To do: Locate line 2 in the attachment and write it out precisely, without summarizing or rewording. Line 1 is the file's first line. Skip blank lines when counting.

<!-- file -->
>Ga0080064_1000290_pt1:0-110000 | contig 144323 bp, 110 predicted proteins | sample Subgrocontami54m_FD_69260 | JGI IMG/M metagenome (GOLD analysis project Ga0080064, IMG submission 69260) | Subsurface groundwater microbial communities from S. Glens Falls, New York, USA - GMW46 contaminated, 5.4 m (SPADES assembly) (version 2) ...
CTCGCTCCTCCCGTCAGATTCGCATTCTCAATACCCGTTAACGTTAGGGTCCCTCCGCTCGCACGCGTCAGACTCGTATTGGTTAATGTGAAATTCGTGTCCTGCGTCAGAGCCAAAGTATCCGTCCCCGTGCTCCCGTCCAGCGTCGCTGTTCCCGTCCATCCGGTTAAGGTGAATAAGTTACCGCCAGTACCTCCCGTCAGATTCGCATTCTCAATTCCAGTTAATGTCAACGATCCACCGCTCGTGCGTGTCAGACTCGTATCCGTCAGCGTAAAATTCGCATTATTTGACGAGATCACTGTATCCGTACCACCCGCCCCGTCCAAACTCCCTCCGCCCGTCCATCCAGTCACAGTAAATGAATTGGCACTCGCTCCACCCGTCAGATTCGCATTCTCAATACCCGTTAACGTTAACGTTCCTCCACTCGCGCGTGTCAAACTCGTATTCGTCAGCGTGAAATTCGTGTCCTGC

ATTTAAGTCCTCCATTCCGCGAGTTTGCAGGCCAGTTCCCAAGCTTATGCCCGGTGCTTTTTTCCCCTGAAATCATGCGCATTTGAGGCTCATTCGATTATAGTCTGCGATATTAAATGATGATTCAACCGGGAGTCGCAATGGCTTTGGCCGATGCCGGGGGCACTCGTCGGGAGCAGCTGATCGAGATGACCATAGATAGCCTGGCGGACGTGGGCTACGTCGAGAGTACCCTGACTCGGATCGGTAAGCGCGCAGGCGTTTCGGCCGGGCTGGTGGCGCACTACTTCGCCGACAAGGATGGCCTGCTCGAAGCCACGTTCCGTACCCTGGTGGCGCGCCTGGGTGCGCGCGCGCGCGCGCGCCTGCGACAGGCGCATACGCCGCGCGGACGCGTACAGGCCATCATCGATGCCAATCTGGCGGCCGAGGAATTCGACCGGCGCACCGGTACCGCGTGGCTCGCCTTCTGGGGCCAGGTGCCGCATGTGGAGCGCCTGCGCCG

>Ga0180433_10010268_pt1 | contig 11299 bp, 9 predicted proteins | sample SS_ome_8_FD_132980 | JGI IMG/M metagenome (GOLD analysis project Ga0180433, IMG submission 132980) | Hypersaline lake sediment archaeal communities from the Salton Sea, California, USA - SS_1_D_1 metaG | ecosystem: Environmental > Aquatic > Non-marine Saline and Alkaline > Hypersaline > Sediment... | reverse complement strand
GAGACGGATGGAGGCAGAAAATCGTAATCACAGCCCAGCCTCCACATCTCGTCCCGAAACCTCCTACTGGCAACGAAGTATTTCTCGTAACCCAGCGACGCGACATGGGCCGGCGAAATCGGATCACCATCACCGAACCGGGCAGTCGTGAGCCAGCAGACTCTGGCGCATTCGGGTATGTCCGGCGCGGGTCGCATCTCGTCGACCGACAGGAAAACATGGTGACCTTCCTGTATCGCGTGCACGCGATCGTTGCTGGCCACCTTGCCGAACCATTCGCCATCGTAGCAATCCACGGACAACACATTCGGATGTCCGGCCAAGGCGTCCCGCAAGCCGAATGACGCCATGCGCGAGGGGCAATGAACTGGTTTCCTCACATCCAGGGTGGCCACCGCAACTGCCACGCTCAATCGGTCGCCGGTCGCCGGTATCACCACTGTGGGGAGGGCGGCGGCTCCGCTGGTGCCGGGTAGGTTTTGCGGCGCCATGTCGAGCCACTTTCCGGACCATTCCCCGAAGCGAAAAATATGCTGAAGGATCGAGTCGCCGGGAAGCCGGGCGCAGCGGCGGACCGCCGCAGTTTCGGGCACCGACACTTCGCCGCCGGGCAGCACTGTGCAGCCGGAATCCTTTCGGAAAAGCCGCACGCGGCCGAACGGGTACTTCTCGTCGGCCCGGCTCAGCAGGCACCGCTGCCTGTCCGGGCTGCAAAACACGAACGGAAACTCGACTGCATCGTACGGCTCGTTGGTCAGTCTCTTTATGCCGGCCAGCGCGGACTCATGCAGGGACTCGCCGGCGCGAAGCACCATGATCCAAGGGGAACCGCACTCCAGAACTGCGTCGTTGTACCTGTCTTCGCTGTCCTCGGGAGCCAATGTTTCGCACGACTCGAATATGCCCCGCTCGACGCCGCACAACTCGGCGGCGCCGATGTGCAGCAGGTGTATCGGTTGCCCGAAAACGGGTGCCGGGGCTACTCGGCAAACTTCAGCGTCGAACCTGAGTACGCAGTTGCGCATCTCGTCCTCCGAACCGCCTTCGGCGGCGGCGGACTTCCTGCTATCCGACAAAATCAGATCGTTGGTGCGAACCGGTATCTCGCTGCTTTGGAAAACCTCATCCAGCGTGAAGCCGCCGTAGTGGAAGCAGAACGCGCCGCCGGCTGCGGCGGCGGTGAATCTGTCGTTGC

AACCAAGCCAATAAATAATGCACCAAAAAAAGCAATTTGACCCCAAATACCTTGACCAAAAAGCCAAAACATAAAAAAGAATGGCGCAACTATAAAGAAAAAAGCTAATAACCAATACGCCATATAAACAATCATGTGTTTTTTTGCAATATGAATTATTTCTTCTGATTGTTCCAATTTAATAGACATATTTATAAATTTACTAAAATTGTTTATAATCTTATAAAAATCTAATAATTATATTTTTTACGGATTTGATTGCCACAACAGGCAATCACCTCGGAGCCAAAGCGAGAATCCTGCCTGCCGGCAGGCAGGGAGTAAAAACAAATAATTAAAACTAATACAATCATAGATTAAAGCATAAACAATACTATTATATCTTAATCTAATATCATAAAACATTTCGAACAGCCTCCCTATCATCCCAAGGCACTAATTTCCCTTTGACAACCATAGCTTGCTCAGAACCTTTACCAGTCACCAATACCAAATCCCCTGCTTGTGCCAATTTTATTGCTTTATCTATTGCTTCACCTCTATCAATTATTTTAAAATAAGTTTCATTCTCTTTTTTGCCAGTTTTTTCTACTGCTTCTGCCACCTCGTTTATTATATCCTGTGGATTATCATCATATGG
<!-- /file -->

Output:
CTCGCTCCTCCCGTCAGATTCGCATTCTCAATACCCGTTAACGTTAGGGTCCCTCCGCTCGCACGCGTCAGACTCGTATTGGTTAATGTGAAATTCGTGTCCTGCGTCAGAGCCAAAGTATCCGTCCCCGTGCTCCCGTCCAGCGTCGCTGTTCCCGTCCATCCGGTTAAGGTGAATAAGTTACCGCCAGTACCTCCCGTCAGATTCGCATTCTCAATTCCAGTTAATGTCAACGATCCACCGCTCGTGCGTGTCAGACTCGTATCCGTCAGCGTAAAATTCGCATTATTTGACGAGATCACTGTATCCGTACCACCCGCCCCGTCCAAACTCCCTCCGCCCGTCCATCCAGTCACAGTAAATGAATTGGCACTCGCTCCACCCGTCAGATTCGCATTCTCAATACCCGTTAACGTTAACGTTCCTCCACTCGCGCGTGTCAAACTCGTATTCGTCAGCGTGAAATTCGTGTCCTGC